It is understandable that producers relinquish indigenous varieties for ‘international’ varieties due to consumer recognition. It’s difficult enough to navigate the wine store shelves without having to understand hundreds of obscure grapes as well. Most of the time, these wines will get passed by for a grape or brand that the consumer feels some level of comfort with.

Therefore it is up to the wine gatekeepers to further the cause by introducing these amazing historical significant wines to you the consumer. I would never ask you to drink bad wine for its historic significance only, but if the wines are good, well-priced and convey a legacy, one quickly runs out of excuses not to buy them.

Whether you are planning an Italian themed dinner party, interested in geeky obscure varieties or just looking for something out of the norm, these wines do not disappoint. I tip my hat to producers like Bulfon for keeping these bits of history alive for us to enjoy.

Suggest wines

>> Blanc di San Zuàn

Emilio Bulfon, Italy, $22

The pale straw color gives way to a nose of ripe tropical fruit, bruised apple, fresh leafy herbs, and a slightly spearmint (conveying an overwhelming freshness). The palate is dry, with medium plus citric acidity that fools our perception due to a medium plus body. Flavors of baked pineapple, mineral and saline notes end in a slightly bitter nut finish. Pair with Clams Casino, Oysters Rockefeller, Carbonara sauce or creamy cheeses like brie, or your next Roman toga party.

>> Cianoros (Cjanoros)

Emilio Bulfon, Italy, $22

One first notices the ‘fruitness’ of this wine, in a positive way (like Beaujolais Cru but different). The nose has raspberry, red currant, brambles, dried herbs and spice (white pepper). A light, dry palate opens with medium plus acidity, well balanced alcohol, with a tannin component that finally unveils itself toward the finish as fine-grained in nature. This is what people refer to as a ‘sip-able’ wine. Pair this easy drinking wine with pork tenderloin with red-berry sauce, cured meats, or with thoughtless disregard.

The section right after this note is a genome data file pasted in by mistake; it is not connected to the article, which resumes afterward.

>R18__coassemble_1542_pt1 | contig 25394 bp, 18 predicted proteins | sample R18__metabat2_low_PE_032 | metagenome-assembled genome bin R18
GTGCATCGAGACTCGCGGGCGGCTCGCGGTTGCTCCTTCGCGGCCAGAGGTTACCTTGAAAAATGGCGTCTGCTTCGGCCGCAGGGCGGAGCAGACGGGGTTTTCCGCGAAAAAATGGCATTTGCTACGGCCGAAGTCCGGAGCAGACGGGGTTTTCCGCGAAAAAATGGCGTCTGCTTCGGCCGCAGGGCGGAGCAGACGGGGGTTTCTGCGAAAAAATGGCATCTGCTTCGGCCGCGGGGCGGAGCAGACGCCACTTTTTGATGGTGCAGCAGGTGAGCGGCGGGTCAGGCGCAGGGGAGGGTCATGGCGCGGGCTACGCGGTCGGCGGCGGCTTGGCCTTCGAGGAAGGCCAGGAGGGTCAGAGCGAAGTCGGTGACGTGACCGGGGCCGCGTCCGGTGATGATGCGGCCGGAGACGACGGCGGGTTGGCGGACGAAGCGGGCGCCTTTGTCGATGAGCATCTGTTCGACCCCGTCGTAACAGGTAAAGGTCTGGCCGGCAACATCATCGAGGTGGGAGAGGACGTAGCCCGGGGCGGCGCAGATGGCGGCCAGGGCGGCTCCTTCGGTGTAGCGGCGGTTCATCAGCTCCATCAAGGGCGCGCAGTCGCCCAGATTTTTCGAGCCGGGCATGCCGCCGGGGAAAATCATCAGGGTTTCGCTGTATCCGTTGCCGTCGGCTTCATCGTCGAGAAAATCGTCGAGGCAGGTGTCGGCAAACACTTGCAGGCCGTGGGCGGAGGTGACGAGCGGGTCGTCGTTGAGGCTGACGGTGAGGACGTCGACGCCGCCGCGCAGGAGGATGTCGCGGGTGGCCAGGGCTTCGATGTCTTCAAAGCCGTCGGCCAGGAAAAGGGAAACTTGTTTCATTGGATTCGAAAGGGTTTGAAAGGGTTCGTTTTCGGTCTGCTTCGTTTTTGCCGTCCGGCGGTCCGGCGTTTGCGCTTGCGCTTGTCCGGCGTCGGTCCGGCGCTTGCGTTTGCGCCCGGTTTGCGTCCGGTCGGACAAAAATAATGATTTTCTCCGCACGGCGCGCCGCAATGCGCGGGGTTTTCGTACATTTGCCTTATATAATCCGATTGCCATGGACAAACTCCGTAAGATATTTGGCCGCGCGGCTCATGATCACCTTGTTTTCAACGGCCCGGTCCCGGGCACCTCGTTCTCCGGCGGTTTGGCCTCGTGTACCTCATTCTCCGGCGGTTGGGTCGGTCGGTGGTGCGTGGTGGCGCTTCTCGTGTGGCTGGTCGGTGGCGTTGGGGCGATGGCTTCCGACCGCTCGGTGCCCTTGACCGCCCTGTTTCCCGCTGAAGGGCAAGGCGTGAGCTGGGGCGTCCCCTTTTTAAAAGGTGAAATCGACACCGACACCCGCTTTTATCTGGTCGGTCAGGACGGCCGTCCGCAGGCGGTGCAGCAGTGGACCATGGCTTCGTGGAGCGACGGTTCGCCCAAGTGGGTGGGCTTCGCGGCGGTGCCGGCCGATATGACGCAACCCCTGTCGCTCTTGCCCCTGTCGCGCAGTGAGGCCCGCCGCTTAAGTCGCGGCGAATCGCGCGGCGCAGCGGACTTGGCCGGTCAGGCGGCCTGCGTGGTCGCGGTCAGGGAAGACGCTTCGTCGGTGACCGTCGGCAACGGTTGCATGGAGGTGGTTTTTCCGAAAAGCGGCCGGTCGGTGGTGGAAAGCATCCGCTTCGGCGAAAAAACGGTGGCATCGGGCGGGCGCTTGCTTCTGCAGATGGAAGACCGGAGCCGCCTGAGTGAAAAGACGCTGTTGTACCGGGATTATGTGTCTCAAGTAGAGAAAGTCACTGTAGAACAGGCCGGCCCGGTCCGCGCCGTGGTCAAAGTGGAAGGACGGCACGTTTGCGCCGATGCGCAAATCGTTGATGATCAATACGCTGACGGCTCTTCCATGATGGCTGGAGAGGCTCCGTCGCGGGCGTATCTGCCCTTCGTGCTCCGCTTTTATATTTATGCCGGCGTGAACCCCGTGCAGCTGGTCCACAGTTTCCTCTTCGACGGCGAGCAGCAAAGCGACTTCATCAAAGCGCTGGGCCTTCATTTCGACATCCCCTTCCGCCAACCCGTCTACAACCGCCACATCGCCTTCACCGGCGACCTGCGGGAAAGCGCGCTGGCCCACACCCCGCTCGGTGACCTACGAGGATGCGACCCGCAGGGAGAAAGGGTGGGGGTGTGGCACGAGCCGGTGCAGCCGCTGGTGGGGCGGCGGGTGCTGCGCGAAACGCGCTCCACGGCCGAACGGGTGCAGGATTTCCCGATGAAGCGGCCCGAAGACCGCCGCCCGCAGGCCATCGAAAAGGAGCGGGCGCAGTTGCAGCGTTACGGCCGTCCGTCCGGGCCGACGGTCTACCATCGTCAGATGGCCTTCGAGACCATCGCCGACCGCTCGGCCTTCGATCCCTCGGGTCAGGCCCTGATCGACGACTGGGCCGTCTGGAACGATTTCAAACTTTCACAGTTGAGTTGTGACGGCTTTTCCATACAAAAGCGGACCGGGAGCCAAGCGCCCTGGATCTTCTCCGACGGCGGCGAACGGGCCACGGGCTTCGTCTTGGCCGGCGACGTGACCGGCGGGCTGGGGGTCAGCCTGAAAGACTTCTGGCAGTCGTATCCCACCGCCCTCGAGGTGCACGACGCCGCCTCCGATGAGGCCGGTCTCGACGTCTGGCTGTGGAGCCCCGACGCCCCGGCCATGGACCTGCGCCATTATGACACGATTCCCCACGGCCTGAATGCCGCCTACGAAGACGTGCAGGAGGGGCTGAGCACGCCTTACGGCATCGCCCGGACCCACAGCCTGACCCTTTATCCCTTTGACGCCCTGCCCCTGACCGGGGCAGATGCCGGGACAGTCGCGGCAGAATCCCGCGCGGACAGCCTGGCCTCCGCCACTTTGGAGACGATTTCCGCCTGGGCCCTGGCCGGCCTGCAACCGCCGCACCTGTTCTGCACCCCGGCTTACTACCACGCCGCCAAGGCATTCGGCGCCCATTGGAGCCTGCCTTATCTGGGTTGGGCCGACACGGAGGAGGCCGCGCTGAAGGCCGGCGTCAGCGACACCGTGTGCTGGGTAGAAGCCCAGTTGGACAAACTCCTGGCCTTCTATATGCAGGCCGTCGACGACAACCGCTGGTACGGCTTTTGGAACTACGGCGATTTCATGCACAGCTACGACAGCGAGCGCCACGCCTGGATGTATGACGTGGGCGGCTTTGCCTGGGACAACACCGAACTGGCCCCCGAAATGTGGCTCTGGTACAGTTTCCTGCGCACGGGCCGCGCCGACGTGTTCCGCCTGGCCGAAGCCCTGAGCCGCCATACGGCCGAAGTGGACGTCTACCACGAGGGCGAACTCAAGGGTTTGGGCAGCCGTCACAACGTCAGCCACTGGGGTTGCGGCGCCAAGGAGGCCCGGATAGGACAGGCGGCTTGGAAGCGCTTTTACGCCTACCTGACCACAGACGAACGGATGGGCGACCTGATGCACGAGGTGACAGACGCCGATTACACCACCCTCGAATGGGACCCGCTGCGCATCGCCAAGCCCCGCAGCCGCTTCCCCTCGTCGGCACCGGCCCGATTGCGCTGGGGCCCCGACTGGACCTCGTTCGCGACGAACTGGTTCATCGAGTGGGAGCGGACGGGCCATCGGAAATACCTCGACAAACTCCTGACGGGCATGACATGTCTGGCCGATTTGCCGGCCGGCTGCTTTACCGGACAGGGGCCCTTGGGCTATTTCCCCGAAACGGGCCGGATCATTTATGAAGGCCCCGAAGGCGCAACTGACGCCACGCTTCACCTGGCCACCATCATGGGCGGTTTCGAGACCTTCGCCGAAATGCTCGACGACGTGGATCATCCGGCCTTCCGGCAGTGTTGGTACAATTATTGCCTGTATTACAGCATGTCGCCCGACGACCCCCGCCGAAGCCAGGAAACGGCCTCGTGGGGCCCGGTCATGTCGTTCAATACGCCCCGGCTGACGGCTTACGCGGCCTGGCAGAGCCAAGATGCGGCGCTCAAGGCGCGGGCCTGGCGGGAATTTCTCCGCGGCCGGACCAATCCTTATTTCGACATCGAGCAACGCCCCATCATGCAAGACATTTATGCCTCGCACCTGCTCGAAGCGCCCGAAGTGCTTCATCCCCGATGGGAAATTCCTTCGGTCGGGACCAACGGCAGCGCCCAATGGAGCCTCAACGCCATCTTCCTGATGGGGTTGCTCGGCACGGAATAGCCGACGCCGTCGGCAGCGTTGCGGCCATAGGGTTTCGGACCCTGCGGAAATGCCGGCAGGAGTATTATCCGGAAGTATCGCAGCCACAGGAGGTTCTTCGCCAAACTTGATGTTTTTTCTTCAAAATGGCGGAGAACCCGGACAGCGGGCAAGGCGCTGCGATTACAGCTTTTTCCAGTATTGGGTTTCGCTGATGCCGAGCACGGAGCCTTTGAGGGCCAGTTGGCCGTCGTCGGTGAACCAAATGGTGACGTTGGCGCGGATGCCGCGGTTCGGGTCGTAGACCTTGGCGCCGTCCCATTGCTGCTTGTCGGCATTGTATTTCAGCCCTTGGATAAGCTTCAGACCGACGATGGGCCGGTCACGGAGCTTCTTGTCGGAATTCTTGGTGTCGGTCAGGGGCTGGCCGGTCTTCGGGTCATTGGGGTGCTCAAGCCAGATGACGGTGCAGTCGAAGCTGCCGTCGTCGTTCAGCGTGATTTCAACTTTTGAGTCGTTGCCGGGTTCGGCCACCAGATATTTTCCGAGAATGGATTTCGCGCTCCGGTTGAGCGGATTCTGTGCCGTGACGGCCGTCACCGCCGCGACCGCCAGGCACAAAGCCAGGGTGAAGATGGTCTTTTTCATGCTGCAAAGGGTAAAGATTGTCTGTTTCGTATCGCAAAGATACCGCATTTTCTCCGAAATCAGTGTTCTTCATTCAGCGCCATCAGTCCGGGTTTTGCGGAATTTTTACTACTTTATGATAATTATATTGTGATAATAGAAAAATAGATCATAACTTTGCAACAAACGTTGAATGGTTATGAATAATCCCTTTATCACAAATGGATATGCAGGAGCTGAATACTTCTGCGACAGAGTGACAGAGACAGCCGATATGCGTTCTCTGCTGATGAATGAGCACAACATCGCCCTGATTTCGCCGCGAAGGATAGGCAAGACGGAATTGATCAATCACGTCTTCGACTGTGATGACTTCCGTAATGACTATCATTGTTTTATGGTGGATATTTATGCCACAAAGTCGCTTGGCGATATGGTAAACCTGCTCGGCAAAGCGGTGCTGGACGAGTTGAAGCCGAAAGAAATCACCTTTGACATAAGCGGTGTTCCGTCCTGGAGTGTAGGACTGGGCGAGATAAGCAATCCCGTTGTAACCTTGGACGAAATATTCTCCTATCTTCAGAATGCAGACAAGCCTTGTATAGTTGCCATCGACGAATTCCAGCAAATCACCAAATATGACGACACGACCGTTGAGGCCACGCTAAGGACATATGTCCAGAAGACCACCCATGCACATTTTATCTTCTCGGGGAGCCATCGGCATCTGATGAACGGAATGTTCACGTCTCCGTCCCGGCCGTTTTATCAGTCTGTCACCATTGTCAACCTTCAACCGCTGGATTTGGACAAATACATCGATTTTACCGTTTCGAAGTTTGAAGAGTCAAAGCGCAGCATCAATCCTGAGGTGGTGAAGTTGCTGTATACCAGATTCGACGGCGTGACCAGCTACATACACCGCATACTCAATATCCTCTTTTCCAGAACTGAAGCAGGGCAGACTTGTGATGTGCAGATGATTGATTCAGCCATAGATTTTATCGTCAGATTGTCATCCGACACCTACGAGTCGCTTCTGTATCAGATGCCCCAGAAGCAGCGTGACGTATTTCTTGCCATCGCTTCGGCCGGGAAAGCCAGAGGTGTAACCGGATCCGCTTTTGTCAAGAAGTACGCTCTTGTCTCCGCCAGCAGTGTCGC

>> Piculit Neri delle Venezie

Emilio Bulfon, Italy, $22

The nose emulates red fruit (raspberry), blackberry, hazelnut and sweet spice. The palate has a slight off-dry perception with bright mouth-watering acidity, medium body and fine-grained, silky integrated tannin structure that emerges on the finish. Pair this wine with grilled Italian sausage (not too spicy), wild boar, Bolognese made with game or the traditional Friulan dish, Cjarsons.

Dennis Fraley is a local nurse anesthetist by day and a wine and spirits expert by night. He teaches wine classes, hosts in-home educational wine parties and consults for wine PR companies and local wine/food pairing events.Achieving the level 4 Diploma of Wine and Spirits via the Wine and Spirits Education Trust, he now contemplates making a run for the coveted master of wine. For more information about his services and upcoming classes, contact him at dennis@winewired.com.